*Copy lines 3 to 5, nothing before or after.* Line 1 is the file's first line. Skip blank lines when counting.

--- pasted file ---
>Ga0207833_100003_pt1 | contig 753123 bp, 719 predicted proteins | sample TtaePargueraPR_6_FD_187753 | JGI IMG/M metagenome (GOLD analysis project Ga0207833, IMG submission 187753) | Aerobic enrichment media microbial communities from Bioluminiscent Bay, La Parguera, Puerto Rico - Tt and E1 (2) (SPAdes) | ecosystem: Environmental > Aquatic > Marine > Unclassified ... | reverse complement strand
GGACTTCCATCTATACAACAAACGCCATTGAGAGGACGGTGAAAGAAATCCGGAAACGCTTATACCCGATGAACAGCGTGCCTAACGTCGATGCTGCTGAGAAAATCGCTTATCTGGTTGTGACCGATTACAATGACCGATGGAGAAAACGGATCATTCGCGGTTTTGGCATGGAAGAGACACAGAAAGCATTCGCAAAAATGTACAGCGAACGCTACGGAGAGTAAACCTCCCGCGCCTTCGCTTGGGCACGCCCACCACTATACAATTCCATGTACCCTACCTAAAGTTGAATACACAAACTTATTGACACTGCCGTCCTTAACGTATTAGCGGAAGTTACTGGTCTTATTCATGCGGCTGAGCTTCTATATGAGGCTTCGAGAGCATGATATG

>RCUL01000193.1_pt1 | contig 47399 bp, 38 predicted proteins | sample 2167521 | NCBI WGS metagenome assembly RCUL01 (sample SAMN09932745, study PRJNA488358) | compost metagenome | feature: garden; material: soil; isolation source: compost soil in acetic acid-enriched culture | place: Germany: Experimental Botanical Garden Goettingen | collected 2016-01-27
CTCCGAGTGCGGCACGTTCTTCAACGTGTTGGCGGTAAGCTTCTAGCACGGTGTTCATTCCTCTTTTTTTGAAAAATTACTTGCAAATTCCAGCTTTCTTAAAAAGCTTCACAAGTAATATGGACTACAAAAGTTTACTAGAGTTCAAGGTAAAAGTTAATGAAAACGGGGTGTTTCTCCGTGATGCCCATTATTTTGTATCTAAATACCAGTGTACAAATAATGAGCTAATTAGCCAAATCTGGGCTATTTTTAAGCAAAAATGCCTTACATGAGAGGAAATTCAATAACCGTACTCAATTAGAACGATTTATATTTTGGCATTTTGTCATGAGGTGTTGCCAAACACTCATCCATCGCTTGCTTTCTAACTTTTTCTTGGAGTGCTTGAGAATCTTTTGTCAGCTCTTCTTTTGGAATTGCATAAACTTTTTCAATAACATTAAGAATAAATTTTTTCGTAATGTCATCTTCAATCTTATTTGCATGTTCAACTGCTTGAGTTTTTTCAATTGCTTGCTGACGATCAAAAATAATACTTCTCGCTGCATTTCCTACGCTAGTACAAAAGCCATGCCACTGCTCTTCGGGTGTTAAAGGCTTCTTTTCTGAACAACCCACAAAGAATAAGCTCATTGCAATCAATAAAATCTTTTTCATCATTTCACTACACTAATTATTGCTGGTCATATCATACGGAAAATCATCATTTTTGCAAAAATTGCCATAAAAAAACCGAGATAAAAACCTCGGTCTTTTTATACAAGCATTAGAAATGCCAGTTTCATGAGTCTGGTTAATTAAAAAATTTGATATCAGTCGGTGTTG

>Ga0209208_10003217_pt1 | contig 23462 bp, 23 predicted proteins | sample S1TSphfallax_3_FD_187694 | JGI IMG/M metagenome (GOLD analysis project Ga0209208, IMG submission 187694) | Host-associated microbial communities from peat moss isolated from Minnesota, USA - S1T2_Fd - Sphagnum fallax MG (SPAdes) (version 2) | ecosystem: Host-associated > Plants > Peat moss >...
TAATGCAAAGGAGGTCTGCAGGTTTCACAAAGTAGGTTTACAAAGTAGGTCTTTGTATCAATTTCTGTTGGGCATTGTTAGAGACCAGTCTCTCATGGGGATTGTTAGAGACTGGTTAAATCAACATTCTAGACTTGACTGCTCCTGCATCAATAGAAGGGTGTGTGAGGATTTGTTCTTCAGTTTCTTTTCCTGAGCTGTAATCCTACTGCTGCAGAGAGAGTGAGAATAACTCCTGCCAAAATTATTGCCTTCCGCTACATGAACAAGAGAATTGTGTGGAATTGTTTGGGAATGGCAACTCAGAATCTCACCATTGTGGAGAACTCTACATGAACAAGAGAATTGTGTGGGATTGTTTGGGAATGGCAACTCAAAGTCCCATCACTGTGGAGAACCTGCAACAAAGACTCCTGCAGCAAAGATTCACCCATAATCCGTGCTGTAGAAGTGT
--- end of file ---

>RCUL01000193.1_pt1 | contig 47399 bp, 38 predicted proteins | sample 2167521 | NCBI WGS metagenome assembly RCUL01 (sample SAMN09932745, study PRJNA488358) | compost metagenome | feature: garden; material: soil; isolation source: compost soil in acetic acid-enriched culture | place: Germany: Experimental Botanical Garden Goettingen | collected 2016-01-27
CTCCGAGTGCGGCACGTTCTTCAACGTGTTGGCGGTAAGCTTCTAGCACGGTGTTCATTCCTCTTTTTTTGAAAAATTACTTGCAAATTCCAGCTTTCTTAAAAAGCTTCACAAGTAATATGGACTACAAAAGTTTACTAGAGTTCAAGGTAAAAGTTAATGAAAACGGGGTGTTTCTCCGTGATGCCCATTATTTTGTATCTAAATACCAGTGTACAAATAATGAGCTAATTAGCCAAATCTGGGCTATTTTTAAGCAAAAATGCCTTACATGAGAGGAAATTCAATAACCGTACTCAATTAGAACGATTTATATTTTGGCATTTTGTCATGAGGTGTTGCCAAACACTCATCCATCGCTTGCTTTCTAACTTTTTCTTGGAGTGCTTGAGAATCTTTTGTCAGCTCTTCTTTTGGAATTGCATAAACTTTTTCAATAACATTAAGAATAAATTTTTTCGTAATGTCATCTTCAATCTTATTTGCATGTTCAACTGCTTGAGTTTTTTCAATTGCTTGCTGACGATCAAAAATAATACTTCTCGCTGCATTTCCTACGCTAGTACAAAAGCCATGCCACTGCTCTTCGGGTGTTAAAGGCTTCTTTTCTGAACAACCCACAAAGAATAAGCTCATTGCAATCAATAAAATCTTTTTCATCATTTCACTACACTAATTATTGCTGGTCATATCATACGGAAAATCATCATTTTTGCAAAAATTGCCATAAAAAAACCGAGATAAAAACCTCGGTCTTTTTATACAAGCATTAGAAATGCCAGTTTCATGAGTCTGGTTAATTAAAAAATTTGATATCAGTCGGTGTTG

>Ga0209208_10003217_pt1 | contig 23462 bp, 23 predicted proteins | sample S1TSphfallax_3_FD_187694 | JGI IMG/M metagenome (GOLD analysis project Ga0209208, IMG submission 187694) | Host-associated microbial communities from peat moss isolated from Minnesota, USA - S1T2_Fd - Sphagnum fallax MG (SPAdes) (version 2) | ecosystem: Host-associated > Plants > Peat moss >...